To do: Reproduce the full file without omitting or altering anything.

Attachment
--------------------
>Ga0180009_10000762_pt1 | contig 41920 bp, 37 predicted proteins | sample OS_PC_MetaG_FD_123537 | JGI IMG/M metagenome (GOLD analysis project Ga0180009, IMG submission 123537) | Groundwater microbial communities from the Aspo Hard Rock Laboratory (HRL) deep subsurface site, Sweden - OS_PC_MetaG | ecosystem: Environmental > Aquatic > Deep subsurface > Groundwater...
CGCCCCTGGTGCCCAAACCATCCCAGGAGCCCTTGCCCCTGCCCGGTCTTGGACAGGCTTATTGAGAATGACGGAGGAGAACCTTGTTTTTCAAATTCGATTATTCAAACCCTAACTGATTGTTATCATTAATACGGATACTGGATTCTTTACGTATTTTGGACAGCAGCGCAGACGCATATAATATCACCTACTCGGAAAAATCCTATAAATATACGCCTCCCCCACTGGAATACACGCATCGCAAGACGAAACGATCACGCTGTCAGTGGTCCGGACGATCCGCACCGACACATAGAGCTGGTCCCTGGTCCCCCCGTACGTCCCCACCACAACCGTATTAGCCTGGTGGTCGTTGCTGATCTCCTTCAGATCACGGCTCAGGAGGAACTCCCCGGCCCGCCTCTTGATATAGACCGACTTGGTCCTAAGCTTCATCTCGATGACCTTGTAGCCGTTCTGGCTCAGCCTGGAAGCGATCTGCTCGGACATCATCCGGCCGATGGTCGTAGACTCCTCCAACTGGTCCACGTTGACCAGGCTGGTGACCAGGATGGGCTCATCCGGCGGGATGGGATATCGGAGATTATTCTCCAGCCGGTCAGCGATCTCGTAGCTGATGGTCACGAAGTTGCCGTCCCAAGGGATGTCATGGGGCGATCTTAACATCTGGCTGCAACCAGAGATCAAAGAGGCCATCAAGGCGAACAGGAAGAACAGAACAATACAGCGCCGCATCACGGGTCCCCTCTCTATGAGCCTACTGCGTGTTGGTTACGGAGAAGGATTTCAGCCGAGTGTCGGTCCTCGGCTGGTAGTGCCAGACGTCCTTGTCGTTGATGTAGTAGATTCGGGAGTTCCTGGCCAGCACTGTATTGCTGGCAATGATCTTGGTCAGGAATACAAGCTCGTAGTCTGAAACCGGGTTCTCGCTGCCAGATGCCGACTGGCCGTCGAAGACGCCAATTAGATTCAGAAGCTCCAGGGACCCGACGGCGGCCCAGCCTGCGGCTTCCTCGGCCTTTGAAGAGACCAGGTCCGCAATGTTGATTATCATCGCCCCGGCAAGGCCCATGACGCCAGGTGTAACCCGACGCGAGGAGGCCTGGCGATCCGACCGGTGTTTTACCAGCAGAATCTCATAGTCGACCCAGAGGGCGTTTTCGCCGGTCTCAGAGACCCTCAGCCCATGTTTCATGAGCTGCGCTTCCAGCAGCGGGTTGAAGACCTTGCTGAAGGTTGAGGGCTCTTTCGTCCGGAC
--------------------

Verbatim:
>Ga0180009_10000762_pt1 | contig 41920 bp, 37 predicted proteins | sample OS_PC_MetaG_FD_123537 | JGI IMG/M metagenome (GOLD analysis project Ga0180009, IMG submission 123537) | Groundwater microbial communities from the Aspo Hard Rock Laboratory (HRL) deep subsurface site, Sweden - OS_PC_MetaG | ecosystem: Environmental > Aquatic > Deep subsurface > Groundwater...
CGCCCCTGGTGCCCAAACCATCCCAGGAGCCCTTGCCCCTGCCCGGTCTTGGACAGGCTTATTGAGAATGACGGAGGAGAACCTTGTTTTTCAAATTCGATTATTCAAACCCTAACTGATTGTTATCATTAATACGGATACTGGATTCTTTACGTATTTTGGACAGCAGCGCAGACGCATATAATATCACCTACTCGGAAAAATCCTATAAATATACGCCTCCCCCACTGGAATACACGCATCGCAAGACGAAACGATCACGCTGTCAGTGGTCCGGACGATCCGCACCGACACATAGAGCTGGTCCCTGGTCCCCCCGTACGTCCCCACCACAACCGTATTAGCCTGGTGGTCGTTGCTGATCTCCTTCAGATCACGGCTCAGGAGGAACTCCCCGGCCCGCCTCTTGATATAGACCGACTTGGTCCTAAGCTTCATCTCGATGACCTTGTAGCCGTTCTGGCTCAGCCTGGAAGCGATCTGCTCGGACATCATCCGGCCGATGGTCGTAGACTCCTCCAACTGGTCCACGTTGACCAGGCTGGTGACCAGGATGGGCTCATCCGGCGGGATGGGATATCGGAGATTATTCTCCAGCCGGTCAGCGATCTCGTAGCTGATGGTCACGAAGTTGCCGTCCCAAGGGATGTCATGGGGCGATCTTAACATCTGGCTGCAACCAGAGATCAAAGAGGCCATCAAGGCGAACAGGAAGAACAGAACAATACAGCGCCGCATCACGGGTCCCCTCTCTATGAGCCTACTGCGTGTTGGTTACGGAGAAGGATTTCAGCCGAGTGTCGGTCCTCGGCTGGTAGTGCCAGACGTCCTTGTCGTTGATGTAGTAGATTCGGGAGTTCCTGGCCAGCACTGTATTGCTGGCAATGATCTTGGTCAGGAATACAAGCTCGTAGTCTGAAACCGGGTTCTCGCTGCCAGATGCCGACTGGCCGTCGAAGACGCCAATTAGATTCAGAAGCTCCAGGGACCCGACGGCGGCCCAGCCTGCGGCTTCCTCGGCCTTTGAAGAGACCAGGTCCGCAATGTTGATTATCATCGCCCCGGCAAGGCCCATGACGCCAGGTGTAACCCGACGCGAGGAGGCCTGGCGATCCGACCGGTGTTTTACCAGCAGAATCTCATAGTCGACCCAGAGGGCGTTTTCGCCGGTCTCAGAGACCCTCAGCCCATGTTTCATGAGCTGCGCTTCCAGCAGCGGGTTGAAGACCTTGCTGAAGGTTGAGGGCTCTTTCGTCCGGAC